After 500 years of fishing history you’d probably think it would be easy enough in Newfoundland and Labrador to determine who is and who is not a true, full-time fisherman.
Yet, with so many people over the years dipping into the fishery for full-time, part-time or one-time earnings — and with often blurred lines as to who makes up part of a fishing crew — it’s not that straightforward.
And that became apparent during a hearing held by the province’s Labour Relations Board Monday in St. John’s regarding an application by FISH-NL for certification to represent the province’s commercial inshore fishermen — fishermen who are currently represented by FFAW-Unifor.
The hearing on Monday was aimed at allowing parties to present arguments to the board as to the proper definition of a bona fide inshore fisherman under the province’s Fishing Industry Collective Bargaining Act. The board will have to determine how many full-time inshore fishermen there are in the province and how many would make up the bargaining unit FISH-NL and the FFAW-Unifor are fighting over in order to deal with FISH-NL’s application for certification which, if accepted, would force a vote to see which organization fishermen would prefer to represent them.
A board investigator’s report released in April stated the investigating officer matched 9,458 names in correspondence from fish buyers to the 2015 and 2016 membership lists supplied by the FFAW. FISH-NL has supplied information to the board that states the number of full-time fishermen is actually around 4,500. A membership drive saw FISH-NL sign about 2,300 cards, or about 52.7 per cent of the number they claim are fishermen eligible to vote should a certification vote be ordered.
David Goodland, lawyer for FISH-NL, said Monday they want the labour board to define a full-time inshore fisherman in the province as it is meant to be in the legislation.
“The legislation is meant to protect fishermen who fish for a living, a full-time commercial enterprise,” he said. “People who are fishing recreationally on commercial boats who have a fleeting interest in the fishery financially aren’t the ones who are meant to determine the fate and the future of the true inshore fishers in the province. It’s that simple.”
The list of commercial inshore fishermen used by the FFAW, Goodland suggested, has become a “mere dues-paying list.”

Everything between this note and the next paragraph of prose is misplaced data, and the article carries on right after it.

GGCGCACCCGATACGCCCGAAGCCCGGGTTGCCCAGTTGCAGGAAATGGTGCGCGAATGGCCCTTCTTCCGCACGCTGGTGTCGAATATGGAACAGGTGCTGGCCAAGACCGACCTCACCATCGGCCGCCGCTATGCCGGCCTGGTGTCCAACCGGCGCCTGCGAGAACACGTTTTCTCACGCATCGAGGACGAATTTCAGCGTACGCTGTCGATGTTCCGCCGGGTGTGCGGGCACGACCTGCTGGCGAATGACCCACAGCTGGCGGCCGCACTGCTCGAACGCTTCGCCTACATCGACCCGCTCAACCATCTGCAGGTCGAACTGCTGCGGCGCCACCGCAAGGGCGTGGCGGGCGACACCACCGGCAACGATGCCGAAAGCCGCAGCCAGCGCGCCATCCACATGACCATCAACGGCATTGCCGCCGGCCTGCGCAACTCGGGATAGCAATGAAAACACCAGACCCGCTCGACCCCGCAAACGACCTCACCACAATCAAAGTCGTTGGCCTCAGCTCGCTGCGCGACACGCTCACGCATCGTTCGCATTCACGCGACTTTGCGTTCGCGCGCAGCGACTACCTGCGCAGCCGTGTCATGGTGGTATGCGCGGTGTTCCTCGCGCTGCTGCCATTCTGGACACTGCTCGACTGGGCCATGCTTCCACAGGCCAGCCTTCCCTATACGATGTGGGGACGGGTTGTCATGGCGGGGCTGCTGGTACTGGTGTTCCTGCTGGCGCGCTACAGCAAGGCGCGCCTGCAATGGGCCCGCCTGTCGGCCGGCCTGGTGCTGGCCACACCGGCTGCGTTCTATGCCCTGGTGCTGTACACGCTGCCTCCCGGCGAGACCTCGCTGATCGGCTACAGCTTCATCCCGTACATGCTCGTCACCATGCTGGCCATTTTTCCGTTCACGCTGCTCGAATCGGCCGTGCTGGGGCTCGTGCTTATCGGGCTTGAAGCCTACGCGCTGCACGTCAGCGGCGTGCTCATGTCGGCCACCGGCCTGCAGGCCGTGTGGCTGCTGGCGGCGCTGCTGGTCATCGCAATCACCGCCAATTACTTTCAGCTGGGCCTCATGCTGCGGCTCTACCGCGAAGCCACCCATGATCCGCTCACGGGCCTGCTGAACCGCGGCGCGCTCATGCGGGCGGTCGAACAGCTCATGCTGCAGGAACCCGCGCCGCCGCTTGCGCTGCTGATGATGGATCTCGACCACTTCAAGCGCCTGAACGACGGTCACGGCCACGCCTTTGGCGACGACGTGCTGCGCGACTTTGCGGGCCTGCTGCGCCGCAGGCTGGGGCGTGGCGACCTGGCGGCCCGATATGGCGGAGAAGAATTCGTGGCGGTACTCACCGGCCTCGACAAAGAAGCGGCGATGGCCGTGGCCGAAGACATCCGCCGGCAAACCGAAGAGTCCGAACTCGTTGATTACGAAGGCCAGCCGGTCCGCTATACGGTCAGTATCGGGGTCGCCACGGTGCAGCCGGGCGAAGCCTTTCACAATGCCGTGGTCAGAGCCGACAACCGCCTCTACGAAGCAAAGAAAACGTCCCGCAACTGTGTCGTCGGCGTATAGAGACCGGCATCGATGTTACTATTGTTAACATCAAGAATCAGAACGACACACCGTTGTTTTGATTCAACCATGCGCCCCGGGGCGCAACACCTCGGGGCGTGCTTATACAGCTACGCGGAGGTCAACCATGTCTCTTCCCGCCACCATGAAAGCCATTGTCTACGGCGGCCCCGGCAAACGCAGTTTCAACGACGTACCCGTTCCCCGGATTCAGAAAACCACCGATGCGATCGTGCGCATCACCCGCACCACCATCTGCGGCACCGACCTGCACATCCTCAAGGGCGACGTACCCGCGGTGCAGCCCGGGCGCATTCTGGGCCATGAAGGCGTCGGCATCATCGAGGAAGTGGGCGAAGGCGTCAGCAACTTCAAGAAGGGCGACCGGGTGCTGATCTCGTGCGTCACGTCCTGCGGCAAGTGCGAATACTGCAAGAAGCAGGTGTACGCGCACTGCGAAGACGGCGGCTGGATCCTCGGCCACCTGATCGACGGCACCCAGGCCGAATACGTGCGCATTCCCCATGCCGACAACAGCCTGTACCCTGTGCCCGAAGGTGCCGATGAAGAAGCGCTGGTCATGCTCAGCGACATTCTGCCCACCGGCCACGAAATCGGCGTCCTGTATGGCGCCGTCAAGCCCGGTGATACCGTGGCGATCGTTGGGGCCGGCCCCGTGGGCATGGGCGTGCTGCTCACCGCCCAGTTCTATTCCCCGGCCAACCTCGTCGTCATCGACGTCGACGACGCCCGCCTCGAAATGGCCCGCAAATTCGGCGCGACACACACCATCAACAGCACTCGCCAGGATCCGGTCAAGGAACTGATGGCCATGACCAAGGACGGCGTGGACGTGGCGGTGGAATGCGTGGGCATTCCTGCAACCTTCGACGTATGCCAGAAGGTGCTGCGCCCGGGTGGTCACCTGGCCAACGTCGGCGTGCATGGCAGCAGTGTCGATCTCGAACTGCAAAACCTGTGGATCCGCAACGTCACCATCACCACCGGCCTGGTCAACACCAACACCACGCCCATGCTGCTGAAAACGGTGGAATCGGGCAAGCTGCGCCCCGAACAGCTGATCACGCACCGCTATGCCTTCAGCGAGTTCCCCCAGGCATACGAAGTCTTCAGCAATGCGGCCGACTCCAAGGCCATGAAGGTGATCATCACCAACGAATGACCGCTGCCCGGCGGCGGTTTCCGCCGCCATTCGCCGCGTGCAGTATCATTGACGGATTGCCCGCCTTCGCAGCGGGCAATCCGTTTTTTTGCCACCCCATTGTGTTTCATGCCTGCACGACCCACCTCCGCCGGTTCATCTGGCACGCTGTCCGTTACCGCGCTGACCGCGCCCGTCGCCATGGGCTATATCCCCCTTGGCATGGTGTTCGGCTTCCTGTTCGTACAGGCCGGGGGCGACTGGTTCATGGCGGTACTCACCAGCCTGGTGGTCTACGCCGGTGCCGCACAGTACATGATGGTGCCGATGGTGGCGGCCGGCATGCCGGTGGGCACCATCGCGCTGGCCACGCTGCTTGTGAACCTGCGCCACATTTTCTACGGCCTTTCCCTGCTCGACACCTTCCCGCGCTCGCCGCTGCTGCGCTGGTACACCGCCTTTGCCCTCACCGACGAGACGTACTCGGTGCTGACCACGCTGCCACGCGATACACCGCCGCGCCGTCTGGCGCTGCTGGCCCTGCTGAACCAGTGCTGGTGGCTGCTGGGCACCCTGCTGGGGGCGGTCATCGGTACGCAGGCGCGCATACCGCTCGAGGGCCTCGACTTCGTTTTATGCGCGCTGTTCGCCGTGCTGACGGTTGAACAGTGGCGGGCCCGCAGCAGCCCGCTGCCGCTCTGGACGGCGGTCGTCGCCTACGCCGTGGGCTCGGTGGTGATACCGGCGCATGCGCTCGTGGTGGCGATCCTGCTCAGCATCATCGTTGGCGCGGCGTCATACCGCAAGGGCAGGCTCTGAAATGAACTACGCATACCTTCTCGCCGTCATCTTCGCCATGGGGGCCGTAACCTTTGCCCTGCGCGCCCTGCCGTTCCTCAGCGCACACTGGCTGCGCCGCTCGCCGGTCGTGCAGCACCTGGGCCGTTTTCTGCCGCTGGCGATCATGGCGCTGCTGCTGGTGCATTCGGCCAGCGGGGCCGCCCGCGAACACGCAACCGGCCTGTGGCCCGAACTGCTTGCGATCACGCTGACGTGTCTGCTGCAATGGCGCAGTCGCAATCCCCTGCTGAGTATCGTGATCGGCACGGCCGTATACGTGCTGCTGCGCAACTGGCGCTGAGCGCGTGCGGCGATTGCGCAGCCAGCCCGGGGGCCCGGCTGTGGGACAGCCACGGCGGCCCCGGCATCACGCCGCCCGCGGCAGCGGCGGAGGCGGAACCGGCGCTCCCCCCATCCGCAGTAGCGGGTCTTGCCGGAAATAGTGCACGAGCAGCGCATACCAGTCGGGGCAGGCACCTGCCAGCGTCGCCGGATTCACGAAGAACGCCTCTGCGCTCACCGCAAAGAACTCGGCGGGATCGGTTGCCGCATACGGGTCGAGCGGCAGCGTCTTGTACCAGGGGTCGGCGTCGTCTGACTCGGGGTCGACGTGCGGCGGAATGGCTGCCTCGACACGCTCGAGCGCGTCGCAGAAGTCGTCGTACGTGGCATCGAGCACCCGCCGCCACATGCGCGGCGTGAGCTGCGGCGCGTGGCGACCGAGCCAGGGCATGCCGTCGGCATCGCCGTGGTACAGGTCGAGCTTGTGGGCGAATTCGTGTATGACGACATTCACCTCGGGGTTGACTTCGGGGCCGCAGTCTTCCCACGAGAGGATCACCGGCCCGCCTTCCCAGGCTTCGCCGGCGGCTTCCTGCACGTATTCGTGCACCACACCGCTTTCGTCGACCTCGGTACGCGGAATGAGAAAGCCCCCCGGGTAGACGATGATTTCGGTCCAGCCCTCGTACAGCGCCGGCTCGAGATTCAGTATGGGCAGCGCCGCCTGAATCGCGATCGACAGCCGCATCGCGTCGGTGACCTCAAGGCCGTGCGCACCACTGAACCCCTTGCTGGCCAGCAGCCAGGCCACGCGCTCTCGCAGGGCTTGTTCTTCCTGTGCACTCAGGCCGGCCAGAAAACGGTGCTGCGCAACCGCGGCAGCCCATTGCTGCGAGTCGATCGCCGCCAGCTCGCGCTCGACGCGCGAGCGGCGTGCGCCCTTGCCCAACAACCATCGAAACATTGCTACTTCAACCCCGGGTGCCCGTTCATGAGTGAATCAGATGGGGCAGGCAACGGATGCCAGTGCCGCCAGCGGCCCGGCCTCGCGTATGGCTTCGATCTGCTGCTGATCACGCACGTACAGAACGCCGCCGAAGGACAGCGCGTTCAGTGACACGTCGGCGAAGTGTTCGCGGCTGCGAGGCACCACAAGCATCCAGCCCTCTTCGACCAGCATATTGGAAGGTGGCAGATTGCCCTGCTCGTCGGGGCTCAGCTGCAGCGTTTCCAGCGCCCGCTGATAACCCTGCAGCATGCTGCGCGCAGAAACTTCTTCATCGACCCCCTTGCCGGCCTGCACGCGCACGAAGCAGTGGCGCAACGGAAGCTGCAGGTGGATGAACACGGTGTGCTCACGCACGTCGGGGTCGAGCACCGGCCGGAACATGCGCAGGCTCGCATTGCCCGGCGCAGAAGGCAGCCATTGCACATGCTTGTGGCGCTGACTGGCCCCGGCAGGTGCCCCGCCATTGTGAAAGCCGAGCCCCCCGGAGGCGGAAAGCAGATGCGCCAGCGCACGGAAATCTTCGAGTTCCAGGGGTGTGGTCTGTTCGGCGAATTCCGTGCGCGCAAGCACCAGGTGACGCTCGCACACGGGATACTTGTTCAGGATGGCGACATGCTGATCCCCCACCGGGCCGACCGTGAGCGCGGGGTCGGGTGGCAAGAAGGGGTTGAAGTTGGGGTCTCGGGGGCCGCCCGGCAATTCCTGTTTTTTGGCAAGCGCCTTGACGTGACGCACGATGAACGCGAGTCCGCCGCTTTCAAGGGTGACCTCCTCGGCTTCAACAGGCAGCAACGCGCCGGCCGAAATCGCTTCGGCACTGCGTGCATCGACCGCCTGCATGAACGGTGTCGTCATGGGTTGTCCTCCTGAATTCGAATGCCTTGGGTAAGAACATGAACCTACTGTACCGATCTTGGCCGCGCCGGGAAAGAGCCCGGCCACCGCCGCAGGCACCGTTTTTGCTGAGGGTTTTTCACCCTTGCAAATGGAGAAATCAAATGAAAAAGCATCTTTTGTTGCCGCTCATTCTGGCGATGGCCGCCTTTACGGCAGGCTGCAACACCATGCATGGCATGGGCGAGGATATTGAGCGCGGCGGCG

“You don’t have to have the connection — pursuant to the FFAW position — that we suggest the act requires and the labour board has to straighten it out,” he said. “(Labour board) has to make sure the people who are going to control the terms in the industry, the working conditions, the pricing, those people are the ones who are in the industry for a living. The full-time fisher will control their fate, not somebody who has a fleeting connection to the fishery or someone who is land-based and who has dues paid on their behalf cannot determine pricing and working conditions to fishers working on the vessels.”
FFAW-Unifor lawyer Tom Johnson said union dues are deducted from fishers who are out fishing and that data is provided by the processors.
“The data exists independently of us and it shows that about 9,500 people over 2015 and 2016 were engaged in fishing and that’s why we got dues, and dues were deducted from their fishing effort,” Johnson said.
“The idea that there are 4,500 people in a bargaining unit in Newfoundland and Labrador — and by the way they put that number on the bargaining unit after they counted their cards and saw the only have 2,300 cards. So, in order to come before the board, they had to have a number that got them above the 50 per cent, and that came in at 52.7 per cent. Our number is one that existed before we even knew what FISH-NL was planning.”
The Labour Relations Board says it will take some time to come to a decision and will give parties sufficient notice before the decision is filed.